Rectangle 18 (4)

6
Refining

Once the drying process is complete
The flavour compound still needs to develop. The beans are kept in wooden boxes and wrapped in wax paper for 4-5 months allowing the secondary aromas to mature.

Growing and harvesting vanilla

Madagascar Vanilla requires a high level of expertise and is separated into 6 Main Stages!

pollination

1- Pollination

September – December
The vines are flowering, farmers walk around the vines and plantations hand-pollinating each ready flower quickly, because they won’t be there for long. Once pollinated, it’s then an 8-9 month growing process and making sure the vines are not getting stressed by sunlight or water and so the beans grow healthy and strong and fully ripen. Temperature and humidity change causes enzymes and starches to convert pectin to sugars. Chlorophyll breaks down and the fruit begins to yellow. The tell-tale sign of ripening. If beans are harvested before this process it interrupts the natural flavour developing and you’ll be left with a sour and bitter bean.

Rectangle 18

2 - Harvest

June – September
Vanilla does not come off the vine in the state we know and love. Farmers harvest beautiful big green beans that have no taste or aroma. It takes 6kg of harvested green beans to create 1kg of cured, black Vanilla!

Rectangle 18 (1)

3 - Killing

Immediately after harvesting
The big green beans are plunged into water heated to 60-65 degrees centigrade. Dipping or “Killing” as it is also known, stops growth and releases the enzymes that convert glucovanillin to vanillin, Vanillas primary flavour component.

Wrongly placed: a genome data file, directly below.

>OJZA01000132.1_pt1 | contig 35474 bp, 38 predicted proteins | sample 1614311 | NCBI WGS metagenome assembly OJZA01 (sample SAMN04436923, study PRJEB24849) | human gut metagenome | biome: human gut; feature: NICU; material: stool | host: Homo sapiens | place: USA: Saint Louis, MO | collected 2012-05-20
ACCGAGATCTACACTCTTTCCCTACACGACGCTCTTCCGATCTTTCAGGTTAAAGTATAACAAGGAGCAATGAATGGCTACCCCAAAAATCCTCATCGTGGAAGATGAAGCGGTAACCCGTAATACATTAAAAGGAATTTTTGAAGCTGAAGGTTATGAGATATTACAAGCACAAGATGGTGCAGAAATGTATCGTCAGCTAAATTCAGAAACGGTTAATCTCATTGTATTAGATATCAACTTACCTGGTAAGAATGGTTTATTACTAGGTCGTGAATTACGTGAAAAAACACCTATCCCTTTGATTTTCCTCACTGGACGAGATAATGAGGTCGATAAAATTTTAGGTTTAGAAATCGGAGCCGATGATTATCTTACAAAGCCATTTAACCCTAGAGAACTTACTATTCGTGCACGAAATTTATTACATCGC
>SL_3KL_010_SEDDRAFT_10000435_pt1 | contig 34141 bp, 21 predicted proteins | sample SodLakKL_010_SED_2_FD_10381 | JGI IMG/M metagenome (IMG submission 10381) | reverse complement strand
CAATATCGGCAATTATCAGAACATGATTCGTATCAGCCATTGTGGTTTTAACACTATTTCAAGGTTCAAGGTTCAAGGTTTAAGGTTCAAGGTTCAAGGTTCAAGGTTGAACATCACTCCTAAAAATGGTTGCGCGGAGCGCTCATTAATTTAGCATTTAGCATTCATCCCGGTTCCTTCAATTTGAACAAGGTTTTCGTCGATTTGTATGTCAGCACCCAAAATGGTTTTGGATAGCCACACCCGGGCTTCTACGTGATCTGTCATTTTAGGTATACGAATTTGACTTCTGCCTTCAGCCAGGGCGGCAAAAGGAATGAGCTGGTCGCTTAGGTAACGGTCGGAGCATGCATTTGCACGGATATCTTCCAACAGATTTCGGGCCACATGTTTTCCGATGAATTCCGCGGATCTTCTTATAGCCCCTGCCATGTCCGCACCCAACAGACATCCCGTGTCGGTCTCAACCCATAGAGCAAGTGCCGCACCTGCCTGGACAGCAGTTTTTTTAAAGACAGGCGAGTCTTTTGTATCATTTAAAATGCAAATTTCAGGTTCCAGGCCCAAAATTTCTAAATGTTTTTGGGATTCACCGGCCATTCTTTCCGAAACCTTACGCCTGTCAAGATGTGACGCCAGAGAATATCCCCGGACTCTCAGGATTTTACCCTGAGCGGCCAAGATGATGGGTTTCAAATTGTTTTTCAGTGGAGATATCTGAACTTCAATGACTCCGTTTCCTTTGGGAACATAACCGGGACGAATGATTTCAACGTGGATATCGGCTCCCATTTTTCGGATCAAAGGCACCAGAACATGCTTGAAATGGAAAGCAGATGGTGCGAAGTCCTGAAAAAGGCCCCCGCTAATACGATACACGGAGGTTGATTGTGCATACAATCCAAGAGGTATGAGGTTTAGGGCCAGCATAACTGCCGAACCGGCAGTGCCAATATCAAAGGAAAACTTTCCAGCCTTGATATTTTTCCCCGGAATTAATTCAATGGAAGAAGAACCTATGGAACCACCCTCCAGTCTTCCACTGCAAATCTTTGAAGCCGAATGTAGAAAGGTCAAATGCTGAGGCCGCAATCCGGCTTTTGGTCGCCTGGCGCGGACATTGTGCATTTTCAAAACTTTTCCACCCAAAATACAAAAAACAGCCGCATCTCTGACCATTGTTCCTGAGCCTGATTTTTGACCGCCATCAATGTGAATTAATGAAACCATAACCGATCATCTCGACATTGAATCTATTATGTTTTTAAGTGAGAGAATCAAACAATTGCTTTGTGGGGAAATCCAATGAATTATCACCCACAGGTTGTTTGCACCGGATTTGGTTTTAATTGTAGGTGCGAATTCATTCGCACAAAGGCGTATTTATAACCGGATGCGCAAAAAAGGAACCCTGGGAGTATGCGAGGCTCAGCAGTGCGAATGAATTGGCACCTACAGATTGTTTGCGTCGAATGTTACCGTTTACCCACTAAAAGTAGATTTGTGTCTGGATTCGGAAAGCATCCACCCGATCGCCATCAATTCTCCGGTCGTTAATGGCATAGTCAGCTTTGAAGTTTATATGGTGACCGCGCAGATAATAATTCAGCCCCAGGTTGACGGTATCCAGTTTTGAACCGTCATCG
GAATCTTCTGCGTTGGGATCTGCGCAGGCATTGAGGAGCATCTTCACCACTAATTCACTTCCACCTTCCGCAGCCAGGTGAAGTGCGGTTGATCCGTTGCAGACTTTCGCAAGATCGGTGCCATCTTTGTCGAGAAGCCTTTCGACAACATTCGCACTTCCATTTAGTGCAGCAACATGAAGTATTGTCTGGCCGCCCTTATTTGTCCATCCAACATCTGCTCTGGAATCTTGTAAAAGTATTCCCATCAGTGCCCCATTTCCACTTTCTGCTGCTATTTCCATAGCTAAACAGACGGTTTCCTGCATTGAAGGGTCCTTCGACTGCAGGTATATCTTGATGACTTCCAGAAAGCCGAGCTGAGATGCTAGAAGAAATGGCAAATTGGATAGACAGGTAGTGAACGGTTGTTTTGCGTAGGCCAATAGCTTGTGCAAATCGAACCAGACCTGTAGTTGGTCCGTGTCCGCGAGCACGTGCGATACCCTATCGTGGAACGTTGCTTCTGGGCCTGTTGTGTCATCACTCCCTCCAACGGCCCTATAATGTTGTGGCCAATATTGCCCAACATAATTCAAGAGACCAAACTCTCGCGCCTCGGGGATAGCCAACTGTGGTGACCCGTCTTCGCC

Rectangle 18 (2)

4 - Sweating

48hrs
The Beans are pulled from the water and put in wooden crates with a tight lid. Sometimes they can be wrapped straight away in woollen blankets, whatever method it is done as quick as possible to preserve heat and steam that again act as catalysts converting starches and cellulose to vanillin.

Rectangle 18 (3)

5 - Drying

After sweating for 48hrs
It is time to dry the beans in the sun and shade and get them down to the correct moisture level so they can be transported without inducing Vanillas sworn enemy, mould! The Beans are laid out en masse in the open air. Moisture is driven out by moving them between sun and shade. This process has to be closely monitored as too much sun can destroy the vanillin content and create dry brittle sticks. Farmers will even massage each bean to make sure drying is occurring evenly. Gourmet Beans have a 30-40% moisture content.

Rectangle 18 (4)

6 - Refining

Once the drying process is complete
The flavour compound still needs to develop. The beans are kept in wooden boxes and wrapped in wax paper for 4-5 months allowing the secondary aromas to mature.

The Vanilla is then sorted into sizes, packagges and shipped to all corners of the world.

What a process, what a journey!